ICASA: President Zuma has stopped thinking – it’s the new all-in-one DoC

July 30th, 2014, Published in Articles: EE Publishers

 

The Independent Communications Authority of South Africa (ICASA) now has a home in the new Department of Communications (DoC). This was confirmed in a proclamation published in the Government Gazette  on 15 July 2014.

The communications industry can still not get its head around the thinking of the President Jacob Zuma and his cabinet regarding in which ministry ICASA  should reside. President Zuma  has now stopped thinking  about it and is sticking with the original decision  he made when he announced his  new cabinet after the recent general elections.  ICASA will reside under the Minister of Communications, Faith Muthambi.

The new DoC will take under its wing ICASA, the SA Broadcasting Corporation (SABC), Government Communications and Information System, Brand SA, and the Media Development and Diversity Agency (MDDA). Many have disparagingly dubbed the new DoC the “Department of Propaganda”.  However, Minister Muthambi says “there is no such thing”.

It is difficult to understand why ICASA is not under the Department of  Telecommunications or indeed truly independent.   There is a school of thought in the industry that ICASA should stand on its own feet with its own budget, perhaps as a Chapter 9 institution. But moving ICASA under Minister Faith Muthambi is perhaps a calculated decision to keep the SABC and ICASA in the same family so that the government and the ruling party and keep a closer involvement  on the public broadcaster.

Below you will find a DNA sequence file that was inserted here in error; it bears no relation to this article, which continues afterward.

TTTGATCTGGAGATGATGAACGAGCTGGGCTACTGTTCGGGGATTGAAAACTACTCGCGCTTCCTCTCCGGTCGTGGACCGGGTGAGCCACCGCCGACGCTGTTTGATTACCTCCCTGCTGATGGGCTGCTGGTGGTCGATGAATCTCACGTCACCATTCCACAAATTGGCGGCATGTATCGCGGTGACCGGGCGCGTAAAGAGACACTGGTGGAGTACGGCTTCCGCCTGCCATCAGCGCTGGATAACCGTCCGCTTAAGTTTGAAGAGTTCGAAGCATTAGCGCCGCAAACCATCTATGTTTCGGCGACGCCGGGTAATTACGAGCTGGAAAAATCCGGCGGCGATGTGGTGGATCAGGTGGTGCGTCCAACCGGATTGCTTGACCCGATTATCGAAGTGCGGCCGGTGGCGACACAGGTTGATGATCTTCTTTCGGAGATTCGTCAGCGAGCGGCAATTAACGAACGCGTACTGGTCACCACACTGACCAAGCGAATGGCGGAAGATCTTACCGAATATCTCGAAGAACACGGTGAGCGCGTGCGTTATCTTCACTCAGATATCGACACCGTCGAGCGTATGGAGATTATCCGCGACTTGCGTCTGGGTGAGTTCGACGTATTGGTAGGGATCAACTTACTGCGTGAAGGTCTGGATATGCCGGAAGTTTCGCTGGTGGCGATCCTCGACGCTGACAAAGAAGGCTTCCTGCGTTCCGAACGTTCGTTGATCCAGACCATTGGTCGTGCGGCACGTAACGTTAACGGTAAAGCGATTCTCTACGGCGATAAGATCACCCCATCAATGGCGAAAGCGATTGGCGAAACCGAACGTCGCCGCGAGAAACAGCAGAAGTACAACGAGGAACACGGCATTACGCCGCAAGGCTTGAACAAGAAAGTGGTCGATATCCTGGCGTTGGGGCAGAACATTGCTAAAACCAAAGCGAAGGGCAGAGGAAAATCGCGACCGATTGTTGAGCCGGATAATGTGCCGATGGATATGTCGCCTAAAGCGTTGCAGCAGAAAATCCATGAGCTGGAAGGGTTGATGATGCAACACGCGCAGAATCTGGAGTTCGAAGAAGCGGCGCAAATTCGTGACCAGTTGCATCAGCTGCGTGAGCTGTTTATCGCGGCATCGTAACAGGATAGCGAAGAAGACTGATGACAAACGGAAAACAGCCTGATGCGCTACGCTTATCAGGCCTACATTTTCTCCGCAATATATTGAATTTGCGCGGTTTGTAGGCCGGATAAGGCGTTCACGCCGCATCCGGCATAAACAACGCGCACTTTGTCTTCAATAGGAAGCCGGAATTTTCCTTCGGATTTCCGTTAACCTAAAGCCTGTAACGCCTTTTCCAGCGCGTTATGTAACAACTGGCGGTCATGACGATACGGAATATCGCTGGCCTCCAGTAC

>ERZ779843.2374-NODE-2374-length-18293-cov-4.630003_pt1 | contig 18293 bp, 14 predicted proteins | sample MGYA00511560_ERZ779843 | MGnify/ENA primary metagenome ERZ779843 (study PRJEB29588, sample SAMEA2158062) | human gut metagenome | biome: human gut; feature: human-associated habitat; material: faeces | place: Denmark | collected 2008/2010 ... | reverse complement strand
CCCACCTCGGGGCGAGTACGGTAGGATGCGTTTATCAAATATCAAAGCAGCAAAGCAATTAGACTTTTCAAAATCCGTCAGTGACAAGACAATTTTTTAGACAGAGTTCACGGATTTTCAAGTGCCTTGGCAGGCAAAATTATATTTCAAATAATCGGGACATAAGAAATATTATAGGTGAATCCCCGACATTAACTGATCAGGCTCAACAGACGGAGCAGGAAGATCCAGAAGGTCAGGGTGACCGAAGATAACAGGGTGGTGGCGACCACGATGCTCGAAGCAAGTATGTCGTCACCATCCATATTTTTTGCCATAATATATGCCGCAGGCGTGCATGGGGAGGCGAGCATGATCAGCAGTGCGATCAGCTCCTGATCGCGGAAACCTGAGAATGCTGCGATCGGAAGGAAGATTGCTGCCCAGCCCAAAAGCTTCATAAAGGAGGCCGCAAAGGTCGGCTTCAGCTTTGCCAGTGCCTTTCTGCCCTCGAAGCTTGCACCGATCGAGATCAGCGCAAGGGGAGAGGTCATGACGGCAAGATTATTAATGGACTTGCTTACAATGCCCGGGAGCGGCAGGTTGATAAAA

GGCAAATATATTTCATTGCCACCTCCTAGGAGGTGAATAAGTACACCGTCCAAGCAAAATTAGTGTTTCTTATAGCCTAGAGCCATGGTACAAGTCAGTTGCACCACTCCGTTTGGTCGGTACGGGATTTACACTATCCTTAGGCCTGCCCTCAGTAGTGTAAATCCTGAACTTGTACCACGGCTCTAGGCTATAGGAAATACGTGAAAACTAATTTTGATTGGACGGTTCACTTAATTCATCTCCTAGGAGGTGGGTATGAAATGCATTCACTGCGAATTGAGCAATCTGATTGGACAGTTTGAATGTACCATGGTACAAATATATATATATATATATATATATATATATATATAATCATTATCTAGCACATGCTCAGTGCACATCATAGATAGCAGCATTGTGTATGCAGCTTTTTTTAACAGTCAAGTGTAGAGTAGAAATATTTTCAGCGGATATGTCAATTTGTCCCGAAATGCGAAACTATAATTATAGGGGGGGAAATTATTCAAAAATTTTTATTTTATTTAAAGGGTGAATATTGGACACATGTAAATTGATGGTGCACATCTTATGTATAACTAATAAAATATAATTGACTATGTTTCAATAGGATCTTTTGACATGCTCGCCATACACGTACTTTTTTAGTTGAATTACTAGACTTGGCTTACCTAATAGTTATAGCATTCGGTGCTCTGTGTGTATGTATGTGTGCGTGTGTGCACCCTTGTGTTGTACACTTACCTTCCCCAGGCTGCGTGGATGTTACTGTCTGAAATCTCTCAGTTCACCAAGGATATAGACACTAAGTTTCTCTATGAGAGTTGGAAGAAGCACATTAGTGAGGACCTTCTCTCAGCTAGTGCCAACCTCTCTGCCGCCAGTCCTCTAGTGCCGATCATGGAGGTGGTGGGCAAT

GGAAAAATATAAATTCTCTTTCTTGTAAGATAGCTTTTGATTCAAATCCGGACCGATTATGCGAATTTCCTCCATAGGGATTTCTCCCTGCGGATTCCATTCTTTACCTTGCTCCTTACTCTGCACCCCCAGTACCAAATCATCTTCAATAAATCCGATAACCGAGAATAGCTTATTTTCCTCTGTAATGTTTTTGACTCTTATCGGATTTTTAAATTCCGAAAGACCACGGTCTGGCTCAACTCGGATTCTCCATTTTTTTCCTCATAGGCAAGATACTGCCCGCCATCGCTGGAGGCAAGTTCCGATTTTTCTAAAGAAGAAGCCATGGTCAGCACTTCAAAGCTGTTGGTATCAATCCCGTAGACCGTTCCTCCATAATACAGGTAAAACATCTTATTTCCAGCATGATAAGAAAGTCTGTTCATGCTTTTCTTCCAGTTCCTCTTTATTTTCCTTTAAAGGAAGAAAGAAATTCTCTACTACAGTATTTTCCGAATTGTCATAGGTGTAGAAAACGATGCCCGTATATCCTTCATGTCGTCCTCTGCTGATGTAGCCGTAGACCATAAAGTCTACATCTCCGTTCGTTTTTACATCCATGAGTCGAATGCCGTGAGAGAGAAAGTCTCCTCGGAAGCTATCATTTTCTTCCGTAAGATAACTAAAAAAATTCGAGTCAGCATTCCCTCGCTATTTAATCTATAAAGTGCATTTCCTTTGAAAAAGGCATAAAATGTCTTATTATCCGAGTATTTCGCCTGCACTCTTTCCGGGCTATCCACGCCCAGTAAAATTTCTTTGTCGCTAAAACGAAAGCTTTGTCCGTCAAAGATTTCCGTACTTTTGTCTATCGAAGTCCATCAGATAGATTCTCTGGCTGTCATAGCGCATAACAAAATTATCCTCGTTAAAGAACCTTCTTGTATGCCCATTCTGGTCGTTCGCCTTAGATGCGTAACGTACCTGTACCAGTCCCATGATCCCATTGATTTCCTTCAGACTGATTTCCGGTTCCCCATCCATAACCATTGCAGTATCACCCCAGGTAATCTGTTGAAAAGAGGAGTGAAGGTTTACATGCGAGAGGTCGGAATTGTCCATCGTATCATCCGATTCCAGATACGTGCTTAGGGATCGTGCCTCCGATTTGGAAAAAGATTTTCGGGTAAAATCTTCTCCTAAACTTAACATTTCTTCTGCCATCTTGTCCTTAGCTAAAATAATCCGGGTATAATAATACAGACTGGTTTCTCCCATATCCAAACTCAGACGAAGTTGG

It is often argued that Ministers are only figureheads and as long as they are good managers it is not important to have an intimate knowledge of the areas managed.  History has shown that this way of thinking is flawed. During the past few years South Africa has had a number of ministers of communication; one after the other stifled development in the sector. It was only when Yunus Carrim took over the DoC (now Department of Telecommunication and Postal Services) that communications started moving. He made more decision in his short tenure then the others in the previous decade.

The new Minster has much to prove if she wants to gain the confidence and support of the industry. It did not start well when she said shortly after her appointment “I don’t really know what my job is but expect the president to tell me soon”.   In her favour is the perception that she is able to take decisions, as shown with the recent SABC appointment, but can she make the right decisions?

Meanwhile it is now clear  that South Africa will not meet the digital migration deadline. In a media statement, the consulting firm, Ovum said that South Africa has missed a number of self-imposed deadlines to introduce digital broadcasting. A  year  of the process  was lost after government vacillated over which standard to use for digital TV. More recently, a high-stakes battle between Multichoice and e.tv over whether free-to-air digital set-top boxes should use a control system based on encryption has led to further significant delays. The minister will have to pull out some serious hat tricks if she is to meet the International Telecommunications Union  deadline of mid-2015.

The Minster has a big task ahead of her. Maybe she will surprise us.

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